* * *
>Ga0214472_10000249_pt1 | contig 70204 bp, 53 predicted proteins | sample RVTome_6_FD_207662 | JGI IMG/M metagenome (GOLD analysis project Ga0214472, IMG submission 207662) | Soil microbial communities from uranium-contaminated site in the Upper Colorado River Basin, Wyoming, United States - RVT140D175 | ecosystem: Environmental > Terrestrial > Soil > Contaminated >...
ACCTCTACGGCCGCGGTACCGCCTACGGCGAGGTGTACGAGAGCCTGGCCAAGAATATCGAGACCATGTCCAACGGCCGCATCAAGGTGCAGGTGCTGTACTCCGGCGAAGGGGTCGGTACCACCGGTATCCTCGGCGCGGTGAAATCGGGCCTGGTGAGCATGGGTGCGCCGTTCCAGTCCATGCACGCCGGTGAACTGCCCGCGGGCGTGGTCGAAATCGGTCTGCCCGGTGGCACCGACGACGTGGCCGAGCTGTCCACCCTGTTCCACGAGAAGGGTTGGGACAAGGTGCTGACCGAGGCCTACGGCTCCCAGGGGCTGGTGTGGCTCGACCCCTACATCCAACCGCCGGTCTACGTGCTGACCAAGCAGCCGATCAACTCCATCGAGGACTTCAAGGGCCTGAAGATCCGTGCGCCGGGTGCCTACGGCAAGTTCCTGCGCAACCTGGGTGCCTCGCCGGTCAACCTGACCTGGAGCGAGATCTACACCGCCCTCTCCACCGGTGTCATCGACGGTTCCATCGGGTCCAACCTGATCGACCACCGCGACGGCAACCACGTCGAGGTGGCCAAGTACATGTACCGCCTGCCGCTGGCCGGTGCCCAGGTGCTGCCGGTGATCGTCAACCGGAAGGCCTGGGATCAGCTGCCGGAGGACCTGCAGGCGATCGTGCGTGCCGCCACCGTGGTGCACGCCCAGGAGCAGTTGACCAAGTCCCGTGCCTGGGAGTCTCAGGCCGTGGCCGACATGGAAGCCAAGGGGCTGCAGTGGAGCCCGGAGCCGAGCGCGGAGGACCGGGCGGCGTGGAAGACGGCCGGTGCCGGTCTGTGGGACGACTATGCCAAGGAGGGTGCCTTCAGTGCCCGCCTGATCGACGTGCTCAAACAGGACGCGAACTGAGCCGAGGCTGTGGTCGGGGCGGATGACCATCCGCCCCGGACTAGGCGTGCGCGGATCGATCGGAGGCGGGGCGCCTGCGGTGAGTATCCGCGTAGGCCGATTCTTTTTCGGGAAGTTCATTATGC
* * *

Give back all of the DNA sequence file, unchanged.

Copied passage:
>Ga0214472_10000249_pt1 | contig 70204 bp, 53 predicted proteins | sample RVTome_6_FD_207662 | JGI IMG/M metagenome (GOLD analysis project Ga0214472, IMG submission 207662) | Soil microbial communities from uranium-contaminated site in the Upper Colorado River Basin, Wyoming, United States - RVT140D175 | ecosystem: Environmental > Terrestrial > Soil > Contaminated >...
ACCTCTACGGCCGCGGTACCGCCTACGGCGAGGTGTACGAGAGCCTGGCCAAGAATATCGAGACCATGTCCAACGGCCGCATCAAGGTGCAGGTGCTGTACTCCGGCGAAGGGGTCGGTACCACCGGTATCCTCGGCGCGGTGAAATCGGGCCTGGTGAGCATGGGTGCGCCGTTCCAGTCCATGCACGCCGGTGAACTGCCCGCGGGCGTGGTCGAAATCGGTCTGCCCGGTGGCACCGACGACGTGGCCGAGCTGTCCACCCTGTTCCACGAGAAGGGTTGGGACAAGGTGCTGACCGAGGCCTACGGCTCCCAGGGGCTGGTGTGGCTCGACCCCTACATCCAACCGCCGGTCTACGTGCTGACCAAGCAGCCGATCAACTCCATCGAGGACTTCAAGGGCCTGAAGATCCGTGCGCCGGGTGCCTACGGCAAGTTCCTGCGCAACCTGGGTGCCTCGCCGGTCAACCTGACCTGGAGCGAGATCTACACCGCCCTCTCCACCGGTGTCATCGACGGTTCCATCGGGTCCAACCTGATCGACCACCGCGACGGCAACCACGTCGAGGTGGCCAAGTACATGTACCGCCTGCCGCTGGCCGGTGCCCAGGTGCTGCCGGTGATCGTCAACCGGAAGGCCTGGGATCAGCTGCCGGAGGACCTGCAGGCGATCGTGCGTGCCGCCACCGTGGTGCACGCCCAGGAGCAGTTGACCAAGTCCCGTGCCTGGGAGTCTCAGGCCGTGGCCGACATGGAAGCCAAGGGGCTGCAGTGGAGCCCGGAGCCGAGCGCGGAGGACCGGGCGGCGTGGAAGACGGCCGGTGCCGGTCTGTGGGACGACTATGCCAAGGAGGGTGCCTTCAGTGCCCGCCTGATCGACGTGCTCAAACAGGACGCGAACTGAGCCGAGGCTGTGGTCGGGGCGGATGACCATCCGCCCCGGACTAGGCGTGCGCGGATCGATCGGAGGCGGGGCGCCTGCGGTGAGTATCCGCGTAGGCCGATTCTTTTTCGGGAAGTTCATTATGC